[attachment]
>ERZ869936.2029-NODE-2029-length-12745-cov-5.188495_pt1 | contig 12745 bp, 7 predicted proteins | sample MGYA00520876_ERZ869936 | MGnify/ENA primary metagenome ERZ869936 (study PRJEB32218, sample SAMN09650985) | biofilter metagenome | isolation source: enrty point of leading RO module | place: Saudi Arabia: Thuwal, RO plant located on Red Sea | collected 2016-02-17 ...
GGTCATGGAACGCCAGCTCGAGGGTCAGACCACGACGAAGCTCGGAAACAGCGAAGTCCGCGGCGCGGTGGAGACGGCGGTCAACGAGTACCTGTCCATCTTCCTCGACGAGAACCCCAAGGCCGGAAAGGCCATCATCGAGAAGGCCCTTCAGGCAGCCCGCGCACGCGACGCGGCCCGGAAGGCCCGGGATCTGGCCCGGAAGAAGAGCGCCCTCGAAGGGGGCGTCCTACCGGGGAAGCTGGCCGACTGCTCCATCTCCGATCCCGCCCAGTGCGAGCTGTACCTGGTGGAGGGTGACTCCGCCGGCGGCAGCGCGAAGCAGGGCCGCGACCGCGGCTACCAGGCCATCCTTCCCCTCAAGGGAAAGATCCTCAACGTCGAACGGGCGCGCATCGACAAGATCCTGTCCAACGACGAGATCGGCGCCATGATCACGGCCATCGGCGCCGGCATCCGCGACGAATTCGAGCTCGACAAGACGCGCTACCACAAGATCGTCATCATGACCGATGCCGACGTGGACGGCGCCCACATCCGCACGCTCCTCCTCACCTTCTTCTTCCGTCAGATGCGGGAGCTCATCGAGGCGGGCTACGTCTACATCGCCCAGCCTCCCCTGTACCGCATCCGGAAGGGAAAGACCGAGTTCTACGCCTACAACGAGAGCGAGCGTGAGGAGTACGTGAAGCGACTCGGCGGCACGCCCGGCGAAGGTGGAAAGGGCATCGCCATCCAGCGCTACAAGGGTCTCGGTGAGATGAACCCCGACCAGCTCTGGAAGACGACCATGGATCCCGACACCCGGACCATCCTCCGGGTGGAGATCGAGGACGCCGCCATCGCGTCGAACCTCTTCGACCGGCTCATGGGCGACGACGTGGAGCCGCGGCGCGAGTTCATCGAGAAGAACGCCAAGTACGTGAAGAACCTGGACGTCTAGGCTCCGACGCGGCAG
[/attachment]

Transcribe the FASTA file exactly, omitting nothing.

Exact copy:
>ERZ869936.2029-NODE-2029-length-12745-cov-5.188495_pt1 | contig 12745 bp, 7 predicted proteins | sample MGYA00520876_ERZ869936 | MGnify/ENA primary metagenome ERZ869936 (study PRJEB32218, sample SAMN09650985) | biofilter metagenome | isolation source: enrty point of leading RO module | place: Saudi Arabia: Thuwal, RO plant located on Red Sea | collected 2016-02-17 ...
GGTCATGGAACGCCAGCTCGAGGGTCAGACCACGACGAAGCTCGGAAACAGCGAAGTCCGCGGCGCGGTGGAGACGGCGGTCAACGAGTACCTGTCCATCTTCCTCGACGAGAACCCCAAGGCCGGAAAGGCCATCATCGAGAAGGCCCTTCAGGCAGCCCGCGCACGCGACGCGGCCCGGAAGGCCCGGGATCTGGCCCGGAAGAAGAGCGCCCTCGAAGGGGGCGTCCTACCGGGGAAGCTGGCCGACTGCTCCATCTCCGATCCCGCCCAGTGCGAGCTGTACCTGGTGGAGGGTGACTCCGCCGGCGGCAGCGCGAAGCAGGGCCGCGACCGCGGCTACCAGGCCATCCTTCCCCTCAAGGGAAAGATCCTCAACGTCGAACGGGCGCGCATCGACAAGATCCTGTCCAACGACGAGATCGGCGCCATGATCACGGCCATCGGCGCCGGCATCCGCGACGAATTCGAGCTCGACAAGACGCGCTACCACAAGATCGTCATCATGACCGATGCCGACGTGGACGGCGCCCACATCCGCACGCTCCTCCTCACCTTCTTCTTCCGTCAGATGCGGGAGCTCATCGAGGCGGGCTACGTCTACATCGCCCAGCCTCCCCTGTACCGCATCCGGAAGGGAAAGACCGAGTTCTACGCCTACAACGAGAGCGAGCGTGAGGAGTACGTGAAGCGACTCGGCGGCACGCCCGGCGAAGGTGGAAAGGGCATCGCCATCCAGCGCTACAAGGGTCTCGGTGAGATGAACCCCGACCAGCTCTGGAAGACGACCATGGATCCCGACACCCGGACCATCCTCCGGGTGGAGATCGAGGACGCCGCCATCGCGTCGAACCTCTTCGACCGGCTCATGGGCGACGACGTGGAGCCGCGGCGCGAGTTCATCGAGAAGAACGCCAAGTACGTGAAGAACCTGGACGTCTAGGCTCCGACGCGGCAG